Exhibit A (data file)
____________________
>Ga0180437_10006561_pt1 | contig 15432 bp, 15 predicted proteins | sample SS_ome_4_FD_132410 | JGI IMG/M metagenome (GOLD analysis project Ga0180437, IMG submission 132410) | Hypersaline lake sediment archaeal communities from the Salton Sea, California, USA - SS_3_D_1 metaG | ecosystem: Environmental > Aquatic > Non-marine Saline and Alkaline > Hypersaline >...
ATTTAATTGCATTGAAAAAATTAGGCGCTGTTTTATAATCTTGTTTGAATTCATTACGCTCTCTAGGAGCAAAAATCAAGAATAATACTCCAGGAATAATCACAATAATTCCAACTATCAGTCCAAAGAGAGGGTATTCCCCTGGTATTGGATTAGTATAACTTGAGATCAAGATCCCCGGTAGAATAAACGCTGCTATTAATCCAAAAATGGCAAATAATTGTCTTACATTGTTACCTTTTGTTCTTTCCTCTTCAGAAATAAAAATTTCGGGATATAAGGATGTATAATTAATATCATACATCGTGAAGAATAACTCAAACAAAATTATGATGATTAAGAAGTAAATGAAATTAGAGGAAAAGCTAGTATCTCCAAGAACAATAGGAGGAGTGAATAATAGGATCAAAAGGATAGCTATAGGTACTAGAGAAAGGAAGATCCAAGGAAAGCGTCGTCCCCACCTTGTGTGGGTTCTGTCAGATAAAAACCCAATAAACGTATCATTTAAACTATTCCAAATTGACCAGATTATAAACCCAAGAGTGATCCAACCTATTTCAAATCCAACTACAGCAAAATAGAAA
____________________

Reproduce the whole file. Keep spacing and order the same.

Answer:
>Ga0180437_10006561_pt1 | contig 15432 bp, 15 predicted proteins | sample SS_ome_4_FD_132410 | JGI IMG/M metagenome (GOLD analysis project Ga0180437, IMG submission 132410) | Hypersaline lake sediment archaeal communities from the Salton Sea, California, USA - SS_3_D_1 metaG | ecosystem: Environmental > Aquatic > Non-marine Saline and Alkaline > Hypersaline >...
ATTTAATTGCATTGAAAAAATTAGGCGCTGTTTTATAATCTTGTTTGAATTCATTACGCTCTCTAGGAGCAAAAATCAAGAATAATACTCCAGGAATAATCACAATAATTCCAACTATCAGTCCAAAGAGAGGGTATTCCCCTGGTATTGGATTAGTATAACTTGAGATCAAGATCCCCGGTAGAATAAACGCTGCTATTAATCCAAAAATGGCAAATAATTGTCTTACATTGTTACCTTTTGTTCTTTCCTCTTCAGAAATAAAAATTTCGGGATATAAGGATGTATAATTAATATCATACATCGTGAAGAATAACTCAAACAAAATTATGATGATTAAGAAGTAAATGAAATTAGAGGAAAAGCTAGTATCTCCAAGAACAATAGGAGGAGTGAATAATAGGATCAAAAGGATAGCTATAGGTACTAGAGAAAGGAAGATCCAAGGAAAGCGTCGTCCCCACCTTGTGTGGGTTCTGTCAGATAAAAACCCAATAAACGTATCATTTAAACTATTCCAAATTGACCAGATTATAAACCCAAGAGTGATCCAACCTATTTCAAATCCAACTACAGCAAAATAGAAA